When Amaral and his colleagues examined the longest and shortest transcripts, the top 5% of genes with the shortest transcripts included genes associated with shorter lifespans, such as those involved in maintaining telomere length. (terminal DNA sequences). functions of chromosomes that become shorter with age) and immune functions. They found that the top 5% of genes with the longest transcripts included genes associated with lifespan, such as neuronal activity and transcriptional regulation. They also examined the effects of 12 anti-aging interventions on the balance of short and long gene activity by reassessing data from previously published animal studies. Seven of these interventions, including six anti-aging drugs, resulted in relative increases in long gene transcripts, suggesting that this aging-associated imbalance may be reversible. The findings he announced in December. natural aging.

The study is consistent with previous research, according to Maria Ermolaeva, a group leader at the Leibniz Institute on Aging in Germany, who was not involved in the study. We show that the accumulation of DNA damage has a strong effect on longer genes. The longer the gene, she says, the more likely it is to have problems that can’t be repaired. lead to a decrease in “The authors of the new study may have observed global consequences of this previously described molecular phenomenon,” Ermolaeva says.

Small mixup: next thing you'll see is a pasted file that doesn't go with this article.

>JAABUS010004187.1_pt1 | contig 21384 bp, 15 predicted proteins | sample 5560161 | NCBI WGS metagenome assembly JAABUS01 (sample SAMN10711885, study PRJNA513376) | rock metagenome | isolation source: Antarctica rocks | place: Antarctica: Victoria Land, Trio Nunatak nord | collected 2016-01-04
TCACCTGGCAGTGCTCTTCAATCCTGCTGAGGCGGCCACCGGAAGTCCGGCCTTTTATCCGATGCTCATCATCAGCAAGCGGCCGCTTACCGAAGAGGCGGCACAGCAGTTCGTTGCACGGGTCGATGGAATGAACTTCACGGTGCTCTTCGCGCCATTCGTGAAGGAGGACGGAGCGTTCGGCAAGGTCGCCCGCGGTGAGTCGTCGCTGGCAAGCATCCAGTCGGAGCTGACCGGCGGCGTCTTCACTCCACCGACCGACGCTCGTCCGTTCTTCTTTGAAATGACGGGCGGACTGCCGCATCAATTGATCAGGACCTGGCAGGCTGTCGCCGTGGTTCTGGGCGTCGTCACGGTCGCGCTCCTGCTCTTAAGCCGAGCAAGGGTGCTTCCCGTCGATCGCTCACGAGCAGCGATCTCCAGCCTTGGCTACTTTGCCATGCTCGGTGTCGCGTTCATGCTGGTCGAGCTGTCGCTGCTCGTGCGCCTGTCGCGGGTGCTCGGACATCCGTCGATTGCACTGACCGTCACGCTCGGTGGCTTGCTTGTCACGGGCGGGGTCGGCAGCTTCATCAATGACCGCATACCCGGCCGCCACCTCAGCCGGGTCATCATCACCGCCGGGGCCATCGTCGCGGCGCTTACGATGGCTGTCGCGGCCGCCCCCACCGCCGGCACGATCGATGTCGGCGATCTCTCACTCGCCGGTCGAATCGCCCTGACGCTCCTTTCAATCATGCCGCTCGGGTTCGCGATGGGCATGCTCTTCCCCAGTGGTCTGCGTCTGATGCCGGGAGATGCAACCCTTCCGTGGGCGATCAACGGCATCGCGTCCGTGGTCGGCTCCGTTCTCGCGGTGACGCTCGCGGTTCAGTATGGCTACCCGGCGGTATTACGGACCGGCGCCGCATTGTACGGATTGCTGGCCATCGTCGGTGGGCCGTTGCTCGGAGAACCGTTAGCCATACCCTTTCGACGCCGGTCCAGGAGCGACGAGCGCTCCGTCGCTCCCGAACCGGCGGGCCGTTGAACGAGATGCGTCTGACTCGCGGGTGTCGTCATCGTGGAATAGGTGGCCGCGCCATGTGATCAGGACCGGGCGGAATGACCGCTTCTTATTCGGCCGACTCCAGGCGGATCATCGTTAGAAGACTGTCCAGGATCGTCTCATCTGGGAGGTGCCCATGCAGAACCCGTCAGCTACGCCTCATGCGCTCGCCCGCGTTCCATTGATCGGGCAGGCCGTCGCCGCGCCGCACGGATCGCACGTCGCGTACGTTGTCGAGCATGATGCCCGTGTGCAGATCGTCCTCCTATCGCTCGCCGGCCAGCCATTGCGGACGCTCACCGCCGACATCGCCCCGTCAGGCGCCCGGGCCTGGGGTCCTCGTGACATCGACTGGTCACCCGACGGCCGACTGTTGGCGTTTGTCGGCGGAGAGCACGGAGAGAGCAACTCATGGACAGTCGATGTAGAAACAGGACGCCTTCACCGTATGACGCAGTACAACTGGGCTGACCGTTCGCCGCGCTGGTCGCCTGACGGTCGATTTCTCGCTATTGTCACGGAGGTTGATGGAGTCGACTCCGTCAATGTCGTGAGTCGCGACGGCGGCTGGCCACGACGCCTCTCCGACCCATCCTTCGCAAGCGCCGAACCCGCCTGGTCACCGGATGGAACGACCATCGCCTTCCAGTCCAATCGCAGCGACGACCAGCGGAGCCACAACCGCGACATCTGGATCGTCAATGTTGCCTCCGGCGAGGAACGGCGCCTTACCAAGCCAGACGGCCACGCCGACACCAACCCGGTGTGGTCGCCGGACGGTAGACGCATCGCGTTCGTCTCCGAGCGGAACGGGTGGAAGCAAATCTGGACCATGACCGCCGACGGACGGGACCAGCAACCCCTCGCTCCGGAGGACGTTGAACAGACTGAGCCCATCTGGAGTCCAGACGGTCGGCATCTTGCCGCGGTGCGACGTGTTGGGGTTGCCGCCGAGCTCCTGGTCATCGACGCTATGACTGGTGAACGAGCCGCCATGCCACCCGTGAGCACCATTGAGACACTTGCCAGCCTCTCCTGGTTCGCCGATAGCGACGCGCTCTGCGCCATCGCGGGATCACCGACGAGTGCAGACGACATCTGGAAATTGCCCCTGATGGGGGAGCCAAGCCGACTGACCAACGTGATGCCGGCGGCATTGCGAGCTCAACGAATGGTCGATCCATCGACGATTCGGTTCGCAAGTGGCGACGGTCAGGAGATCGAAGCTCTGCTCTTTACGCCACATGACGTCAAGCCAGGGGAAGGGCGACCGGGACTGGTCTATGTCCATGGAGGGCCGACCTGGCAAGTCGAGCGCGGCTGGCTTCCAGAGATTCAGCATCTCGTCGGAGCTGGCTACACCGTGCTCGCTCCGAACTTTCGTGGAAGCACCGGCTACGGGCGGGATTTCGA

The age-related transcriptome imbalance the authors observe has “interesting relevance”, but whether this process drives aging remains to be seen, says the Department of Molecular Biology Gerontology at the University of Birmingham, UK. Professor João Pedro de Magalhães says: in this study. “I wouldn’t dismiss it as a possibility, but I think it would require some pretty strong evidence that we don’t have yet,” he says. It may simply reflect other processes associated with aging, such as increased system activity. Small genes are often associated with immune function, and immune processes such as inflammation tend to become more active as we age, adds de Magalhães. “So it makes some sense to see a pattern in terms of gene length, because it reflects processes that change with age.”

Amaral speculates that transcriptional imbalance may be caused by the accumulation of deleterious exposures (e.g., viral infections) over a lifetime that gradually alter the cellular machinery required to successfully transcribe longer genes. I’m here. “Aging may be a measure of this imbalance. The greater the imbalance, the more aging the tissue ages,” he adds. We would like to examine how it affects the transcriptome imbalance of .

Amaral says there are many open questions to address, such as how the transcription machinery changes with age. I hope it excites people, especially.”